Until Comelec gets their campaign expense reports
FORMER President and now Pampanga Rep. Gloria Macapagal Arroyo and more than 400 elected officials in the last May 13, 2013 midterm polls were ordered to temporarily vacate their posts for failing to submit their financial reports to the Commission on Elections.
Elections Chairman Sixto Brillantes Jr. said the 422 officials, including 20 members of the House of Representatives, four provincial governors and three city mayors, were ordered to leave their posts for three reasons: 1) They failed to submit their statement of contribution and expenditure (SOCE); 2) They did not personally sign the SOCE; and 3) They did not use the prescribed SOCE form.
The SOCE serves as the Comelec’s basis for determining whether candidates or parties exceeded their spending limit.
Among the prominent names identified by Brillantes were Batangas Gov. Vilma Santos-Recto, Laguna Gov. Emilio Ramon Ejercito, Pangasinan Gov. Amado Espino, and Ilocos Sur Gov. Ryan Luis Singson.
Brillantes said those who did not comply with the election requirement also included a vice governor, 12 provincial board members, nine city vice mayors, 23 municipal mayors, 26 municipal vice mayors, 47 city councilors and 277 municipal councilors.
The identified officials must submit their financial reports and possibly pay an administrative fine before they are allowed to reassume their posts, Brillantes said.
“Of course, they will have to comply otherwise they will have to vacate their position. Actually, we don’t want to announce this in time for Christmas but we think it’s good for them to make their
records clean before Christmas,” he said.
The Comelec earlier warned that winning candidates who would failed to submit their financial reports will be prohibited from assuming office while losing candidates who did not submit the documents will not be allowed to run in the future elections.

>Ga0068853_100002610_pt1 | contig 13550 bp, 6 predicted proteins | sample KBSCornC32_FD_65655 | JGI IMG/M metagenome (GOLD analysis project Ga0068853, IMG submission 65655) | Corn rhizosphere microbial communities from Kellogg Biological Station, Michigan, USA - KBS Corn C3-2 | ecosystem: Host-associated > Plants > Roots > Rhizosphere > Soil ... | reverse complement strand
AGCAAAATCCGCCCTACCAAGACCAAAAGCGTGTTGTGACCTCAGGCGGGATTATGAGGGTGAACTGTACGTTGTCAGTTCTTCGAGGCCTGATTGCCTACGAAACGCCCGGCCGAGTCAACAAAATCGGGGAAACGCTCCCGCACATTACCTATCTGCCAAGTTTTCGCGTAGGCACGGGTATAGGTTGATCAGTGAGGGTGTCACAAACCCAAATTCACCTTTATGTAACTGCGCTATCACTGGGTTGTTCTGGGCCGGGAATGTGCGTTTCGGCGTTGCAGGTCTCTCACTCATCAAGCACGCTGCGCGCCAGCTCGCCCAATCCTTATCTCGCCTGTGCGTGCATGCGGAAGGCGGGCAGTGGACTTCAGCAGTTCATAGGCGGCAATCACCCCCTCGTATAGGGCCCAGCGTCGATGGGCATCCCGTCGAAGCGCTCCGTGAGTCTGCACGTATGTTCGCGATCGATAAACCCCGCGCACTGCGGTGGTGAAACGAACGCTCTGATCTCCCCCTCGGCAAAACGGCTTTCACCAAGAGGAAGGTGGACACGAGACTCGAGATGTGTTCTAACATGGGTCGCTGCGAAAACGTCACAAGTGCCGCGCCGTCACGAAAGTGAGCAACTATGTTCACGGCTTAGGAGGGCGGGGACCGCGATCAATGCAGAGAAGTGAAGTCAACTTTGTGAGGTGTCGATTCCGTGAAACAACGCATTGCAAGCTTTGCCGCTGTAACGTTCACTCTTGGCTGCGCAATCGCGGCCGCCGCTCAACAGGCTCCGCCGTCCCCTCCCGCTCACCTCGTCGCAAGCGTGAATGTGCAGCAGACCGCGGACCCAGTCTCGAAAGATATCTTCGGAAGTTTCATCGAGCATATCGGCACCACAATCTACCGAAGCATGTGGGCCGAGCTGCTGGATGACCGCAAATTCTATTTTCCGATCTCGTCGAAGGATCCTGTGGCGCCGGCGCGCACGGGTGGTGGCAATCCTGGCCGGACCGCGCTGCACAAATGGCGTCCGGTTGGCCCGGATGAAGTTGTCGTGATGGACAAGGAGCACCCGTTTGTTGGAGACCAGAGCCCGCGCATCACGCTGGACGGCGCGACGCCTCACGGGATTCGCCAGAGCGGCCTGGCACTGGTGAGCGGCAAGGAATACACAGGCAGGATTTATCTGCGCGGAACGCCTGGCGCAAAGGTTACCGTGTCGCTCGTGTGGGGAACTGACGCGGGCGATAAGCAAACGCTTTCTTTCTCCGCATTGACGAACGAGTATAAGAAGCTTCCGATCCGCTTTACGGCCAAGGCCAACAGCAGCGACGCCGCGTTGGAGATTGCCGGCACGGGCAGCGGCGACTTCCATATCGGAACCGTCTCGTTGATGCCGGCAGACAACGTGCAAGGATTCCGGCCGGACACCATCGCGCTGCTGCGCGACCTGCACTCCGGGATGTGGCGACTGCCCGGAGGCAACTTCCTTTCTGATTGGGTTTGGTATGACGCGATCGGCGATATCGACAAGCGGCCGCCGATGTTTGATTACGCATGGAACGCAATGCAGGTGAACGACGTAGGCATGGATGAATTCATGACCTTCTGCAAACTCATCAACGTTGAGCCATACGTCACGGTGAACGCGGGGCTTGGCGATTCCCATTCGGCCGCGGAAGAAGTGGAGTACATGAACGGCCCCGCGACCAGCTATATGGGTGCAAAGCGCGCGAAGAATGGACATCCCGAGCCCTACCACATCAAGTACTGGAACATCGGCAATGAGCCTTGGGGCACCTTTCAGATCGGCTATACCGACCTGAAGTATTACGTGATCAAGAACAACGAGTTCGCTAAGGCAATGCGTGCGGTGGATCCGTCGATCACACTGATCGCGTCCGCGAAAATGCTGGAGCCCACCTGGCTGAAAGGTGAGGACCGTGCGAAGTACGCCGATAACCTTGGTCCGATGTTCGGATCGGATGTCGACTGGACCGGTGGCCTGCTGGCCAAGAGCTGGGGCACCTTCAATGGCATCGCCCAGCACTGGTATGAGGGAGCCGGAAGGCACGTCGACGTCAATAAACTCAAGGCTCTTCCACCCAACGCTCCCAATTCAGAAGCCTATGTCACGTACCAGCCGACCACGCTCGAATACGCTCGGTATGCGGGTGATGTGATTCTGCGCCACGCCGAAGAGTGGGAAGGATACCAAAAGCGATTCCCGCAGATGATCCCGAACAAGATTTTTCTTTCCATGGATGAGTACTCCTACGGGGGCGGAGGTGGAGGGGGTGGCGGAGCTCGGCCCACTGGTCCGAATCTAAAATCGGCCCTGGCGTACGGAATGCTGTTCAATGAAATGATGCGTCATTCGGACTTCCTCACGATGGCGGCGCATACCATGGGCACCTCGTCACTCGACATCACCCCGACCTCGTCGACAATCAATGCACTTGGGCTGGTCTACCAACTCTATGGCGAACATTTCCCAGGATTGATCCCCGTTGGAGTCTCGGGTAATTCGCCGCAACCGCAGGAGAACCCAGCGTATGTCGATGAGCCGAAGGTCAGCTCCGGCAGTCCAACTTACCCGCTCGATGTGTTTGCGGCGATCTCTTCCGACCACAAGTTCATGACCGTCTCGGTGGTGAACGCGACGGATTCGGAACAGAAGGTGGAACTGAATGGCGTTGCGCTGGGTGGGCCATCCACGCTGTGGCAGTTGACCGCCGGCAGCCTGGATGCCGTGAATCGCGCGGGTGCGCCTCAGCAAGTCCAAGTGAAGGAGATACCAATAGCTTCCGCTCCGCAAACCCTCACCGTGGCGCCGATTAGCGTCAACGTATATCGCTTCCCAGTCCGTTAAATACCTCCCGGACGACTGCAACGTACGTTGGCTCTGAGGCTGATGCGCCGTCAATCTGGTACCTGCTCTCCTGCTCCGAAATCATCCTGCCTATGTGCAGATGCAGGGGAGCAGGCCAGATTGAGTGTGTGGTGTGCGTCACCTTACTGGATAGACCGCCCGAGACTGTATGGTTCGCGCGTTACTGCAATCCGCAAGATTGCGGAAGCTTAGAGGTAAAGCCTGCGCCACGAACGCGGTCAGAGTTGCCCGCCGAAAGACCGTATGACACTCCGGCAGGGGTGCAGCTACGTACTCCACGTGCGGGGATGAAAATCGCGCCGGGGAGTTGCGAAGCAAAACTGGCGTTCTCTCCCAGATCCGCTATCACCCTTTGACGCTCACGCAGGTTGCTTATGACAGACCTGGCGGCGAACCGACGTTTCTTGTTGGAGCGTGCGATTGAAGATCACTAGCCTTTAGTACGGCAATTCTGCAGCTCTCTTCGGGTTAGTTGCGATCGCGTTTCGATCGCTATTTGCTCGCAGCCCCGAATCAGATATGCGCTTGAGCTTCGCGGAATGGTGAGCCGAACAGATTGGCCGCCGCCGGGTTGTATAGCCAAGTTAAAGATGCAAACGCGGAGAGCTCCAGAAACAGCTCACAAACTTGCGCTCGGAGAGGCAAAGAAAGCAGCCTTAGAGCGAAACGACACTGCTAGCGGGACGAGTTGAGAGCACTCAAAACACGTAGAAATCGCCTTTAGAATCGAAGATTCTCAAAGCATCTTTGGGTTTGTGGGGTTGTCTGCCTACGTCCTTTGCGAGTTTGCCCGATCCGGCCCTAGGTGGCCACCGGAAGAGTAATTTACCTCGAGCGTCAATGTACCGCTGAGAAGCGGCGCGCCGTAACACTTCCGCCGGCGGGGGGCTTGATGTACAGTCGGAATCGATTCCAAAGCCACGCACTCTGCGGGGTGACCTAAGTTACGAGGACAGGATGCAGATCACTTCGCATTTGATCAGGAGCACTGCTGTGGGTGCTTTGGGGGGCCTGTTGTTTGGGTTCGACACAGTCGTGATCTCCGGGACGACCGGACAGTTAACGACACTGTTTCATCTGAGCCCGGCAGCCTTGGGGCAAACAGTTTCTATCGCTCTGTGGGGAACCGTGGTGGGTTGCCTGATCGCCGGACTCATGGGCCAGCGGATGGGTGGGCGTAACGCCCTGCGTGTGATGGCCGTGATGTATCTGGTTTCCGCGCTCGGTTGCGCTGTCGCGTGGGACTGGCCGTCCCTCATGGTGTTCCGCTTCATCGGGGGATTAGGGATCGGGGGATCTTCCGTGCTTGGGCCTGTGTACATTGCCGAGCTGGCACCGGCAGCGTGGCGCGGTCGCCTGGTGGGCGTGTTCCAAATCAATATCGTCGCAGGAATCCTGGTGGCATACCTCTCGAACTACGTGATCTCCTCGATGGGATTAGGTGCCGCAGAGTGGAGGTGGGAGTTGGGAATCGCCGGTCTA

The penalties for failing to file the SOCE include one to six years in prison, the removal of the right to vote, and disqualification from public office.
“Our message is for the candidates not to forget their obligation after the elections,” said Brillantes.
House Speaker Feliciano Belmonte, however, lambasted the Comelec for “overkill.”
“OA naman ang Comelec (The Comelec is over-reacting),” Belmonte said. “Only three of the 20 congressmen were alleged not to have submitted their SOCE. The rest merely did not sign their statements and probably had their accountants sign on their behalf. That’s why I was flabbergasted.”
But Belmonte said he expected all 20 lawmakers to comply with the Comelec requirements by Monday and dismissed suggestions of a sinister reason behind Brillantes’ order.
Senate President Pro Tempore Ralph Recto on Thursday said his wife, Gov. Vilma Santos-Recto had filed her SOCE on June 6, ahead of the deadline, using the prescribed form.
“We followed all laws, rules and regulations. We have a certificate of compliance dated June 6 from Comelec Batangas,” the senator said.
He added that the Comelec officer of Batangas was also “shocked.”
“We reviewed just now all the documents we filed and we do not see any mistakes,” he said. Recto added that if there were any mistakes, the Comelec could have simply informed them so that these could be recti-fied.